Robyn O’Neil: Origins of the universe
Wunderkind artist Robyn O’Neil (at the Des Moines Art Center through May 23) stalks both high and low culture for stimulation.
“I read the classics. Except for Cormac McCarthy, that’s about all I read. Walt Whitman, Nabokov, I just finished the complete Proust thing,” she said, before admitting a rather different influence.
“I love bad TV. I have it on all the time while I work,” she revealed, adding that her alter ego is a character from “Roseanne.”
“Darlene Connor is my hero. We’re virtually the same age, grew up together,” O’Neil explained.
The Texan resembles Roseanne’s younger daughter in many ways. Both grew up in “average Middle American households” and were usually the smartest person in whatever room they occupied. Both depended upon dark humor to muddle through their teenage years with “jerk” boyfriends, and both went off to art school in Chicago only to discover they missed their fathers terribly. Had she been real, Darlene might have created the darkly humorous universe that O’Neil etched “obsessively” over seven years with the nothing more than the smallest lead pencil and the largest commercial paper. That universe is populated by funny little men in tracksuits and sneakers, modeled after the death shrouds of the Heaven’s Gate suicide cult. Her men behave badly and not so badly, balancing acts of cruelty and brotherhood.
O’Neil gives cynical titles to her works, like “Everything that stands will be at odds with its neighbor and everything that falls will perish without grace.” Such titles were grave enough that Artforum Magazine attributed them to the “Book of Revelations.”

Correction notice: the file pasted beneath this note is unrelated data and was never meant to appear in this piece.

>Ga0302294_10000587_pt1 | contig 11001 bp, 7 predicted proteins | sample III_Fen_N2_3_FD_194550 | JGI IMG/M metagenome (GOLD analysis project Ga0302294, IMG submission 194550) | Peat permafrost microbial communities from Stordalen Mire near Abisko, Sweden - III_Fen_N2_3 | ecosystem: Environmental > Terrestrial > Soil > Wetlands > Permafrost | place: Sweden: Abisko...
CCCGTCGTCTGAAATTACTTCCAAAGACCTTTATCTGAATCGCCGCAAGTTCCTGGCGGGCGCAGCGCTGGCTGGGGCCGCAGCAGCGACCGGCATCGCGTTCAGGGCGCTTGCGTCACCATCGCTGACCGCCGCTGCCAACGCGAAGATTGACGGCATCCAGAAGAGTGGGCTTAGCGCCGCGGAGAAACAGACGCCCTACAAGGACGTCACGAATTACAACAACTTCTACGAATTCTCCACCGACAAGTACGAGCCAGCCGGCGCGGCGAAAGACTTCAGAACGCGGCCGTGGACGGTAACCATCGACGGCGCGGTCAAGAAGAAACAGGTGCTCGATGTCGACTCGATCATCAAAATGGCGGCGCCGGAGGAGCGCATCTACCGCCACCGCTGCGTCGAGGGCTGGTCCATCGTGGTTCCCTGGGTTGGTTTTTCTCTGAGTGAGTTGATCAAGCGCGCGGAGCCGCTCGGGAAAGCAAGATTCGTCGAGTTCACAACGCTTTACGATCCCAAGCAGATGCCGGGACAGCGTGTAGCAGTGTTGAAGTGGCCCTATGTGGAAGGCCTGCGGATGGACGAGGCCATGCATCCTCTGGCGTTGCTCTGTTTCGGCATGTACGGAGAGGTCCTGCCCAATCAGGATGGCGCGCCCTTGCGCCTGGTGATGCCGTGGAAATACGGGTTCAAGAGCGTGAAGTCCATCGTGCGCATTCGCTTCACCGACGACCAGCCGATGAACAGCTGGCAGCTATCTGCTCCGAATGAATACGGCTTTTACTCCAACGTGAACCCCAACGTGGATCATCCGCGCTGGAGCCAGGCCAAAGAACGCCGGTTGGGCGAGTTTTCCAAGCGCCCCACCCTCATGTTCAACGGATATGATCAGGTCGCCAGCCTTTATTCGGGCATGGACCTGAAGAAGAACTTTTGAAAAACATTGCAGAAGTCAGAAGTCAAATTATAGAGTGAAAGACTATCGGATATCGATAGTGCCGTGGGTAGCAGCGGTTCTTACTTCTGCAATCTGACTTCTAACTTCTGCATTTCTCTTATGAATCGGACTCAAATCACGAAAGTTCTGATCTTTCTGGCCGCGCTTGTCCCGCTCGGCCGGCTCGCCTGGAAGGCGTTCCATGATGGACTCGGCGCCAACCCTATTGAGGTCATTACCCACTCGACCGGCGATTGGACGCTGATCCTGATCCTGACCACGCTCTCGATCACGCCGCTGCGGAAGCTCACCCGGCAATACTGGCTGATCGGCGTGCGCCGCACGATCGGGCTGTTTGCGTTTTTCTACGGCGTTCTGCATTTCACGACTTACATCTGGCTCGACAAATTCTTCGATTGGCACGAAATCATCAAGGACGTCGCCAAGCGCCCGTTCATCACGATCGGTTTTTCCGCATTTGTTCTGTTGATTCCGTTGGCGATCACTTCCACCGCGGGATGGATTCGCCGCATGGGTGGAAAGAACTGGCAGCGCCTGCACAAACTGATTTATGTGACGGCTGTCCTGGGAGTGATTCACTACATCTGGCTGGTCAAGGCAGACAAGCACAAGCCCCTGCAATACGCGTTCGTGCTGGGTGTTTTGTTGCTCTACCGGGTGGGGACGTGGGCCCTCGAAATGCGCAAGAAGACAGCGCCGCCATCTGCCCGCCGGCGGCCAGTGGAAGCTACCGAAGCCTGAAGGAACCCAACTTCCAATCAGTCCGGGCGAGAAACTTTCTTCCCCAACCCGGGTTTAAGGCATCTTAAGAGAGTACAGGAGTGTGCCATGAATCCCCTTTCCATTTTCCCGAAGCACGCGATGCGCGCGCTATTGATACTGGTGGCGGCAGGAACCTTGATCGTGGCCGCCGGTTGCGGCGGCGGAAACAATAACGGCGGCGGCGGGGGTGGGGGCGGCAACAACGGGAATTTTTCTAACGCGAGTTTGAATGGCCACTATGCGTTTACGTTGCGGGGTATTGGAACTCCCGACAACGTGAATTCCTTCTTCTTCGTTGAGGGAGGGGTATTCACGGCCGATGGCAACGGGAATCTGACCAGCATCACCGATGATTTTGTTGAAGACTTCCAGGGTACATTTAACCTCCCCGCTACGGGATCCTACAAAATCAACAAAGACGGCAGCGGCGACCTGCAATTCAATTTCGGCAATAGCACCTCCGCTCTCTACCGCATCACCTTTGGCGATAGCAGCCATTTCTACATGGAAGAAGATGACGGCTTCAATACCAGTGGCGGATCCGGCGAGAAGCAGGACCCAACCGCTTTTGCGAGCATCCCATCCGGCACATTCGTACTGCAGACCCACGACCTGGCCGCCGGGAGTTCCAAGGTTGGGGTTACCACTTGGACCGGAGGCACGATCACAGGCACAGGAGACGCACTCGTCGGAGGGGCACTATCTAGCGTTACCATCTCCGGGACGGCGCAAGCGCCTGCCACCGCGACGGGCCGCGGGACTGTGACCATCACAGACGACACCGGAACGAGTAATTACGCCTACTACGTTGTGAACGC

“That was flattering. Someone thought something I wrote sounded Biblical,” she said, before revealing that Goya’s “Disasters of War” were an inspiration for her vision.
“Who doesn’t love that?” she asked.
In O’Neil’s drawings, men are always secondary to Mother Nature. Trees, owls, bison, dogs and horses cast shadows in some works in which her soulless men do not. The latter indeed die without grace, while her trees perish in magnificent splendor and her talon-bearing oceans and skies reveal superhuman countenances.
Her series concludes dramatically with the end of mankind.
“That was my intention from the beginning. That’s why I never drew a woman, to remove their hope of procreation,” she explained.
Her final survivor is last seen desperately clinging to a tightrope above a sea of wrath. O’Neil thought his fate was obvious.
“One sweet old lady in Dallas told me that she believed he was going to climb right on up to heaven. That’s not how I see it,” she said.
Two drawings in the Art Center show portend O’Neil’s future. One is a take on Caspar David Friedrich’s depiction of a poem by Goethe, the super ego of Romanticism and the original reconciler of high and low cultures. The other places her doomed tribe within the medieval legend of Magonia — a mysterious place beyond the clouds that has inspired true believers in predetermination, utopia and UFO sightings. O’Neil says she’s putting her pencil down to work on an opera about that footnote to France’s Dark Ages. She brought her composer to Des Moines — Chicago singer-songwriter Daniel Knox who shares style with Tom Waits, a view point with Randy Newman and a first name with Darlene Connor’s dad. O’Neil said she’d never even listened to an opera until she was urged to write one about Magonia, by Werner Herzog. But, that’s another story in Robyn O’Neil’s brilliant career.
Touts: From Our Hands won the Niche Award for the nation’s best retail art stores… Chris Vance’s new exhibition opened at Moberg Gallery after the artist’s smash debut in Denver, where 22 of his paintings sold on the opening weekend at 44T Art Space… Studio 3 opened on the top floor of Ingersoll’s Adio Building with therapeutic arts and learning opportunities. CV
Caption: Robyn O’Neil’s work will be on display at the Des Moines Art Center through May 23.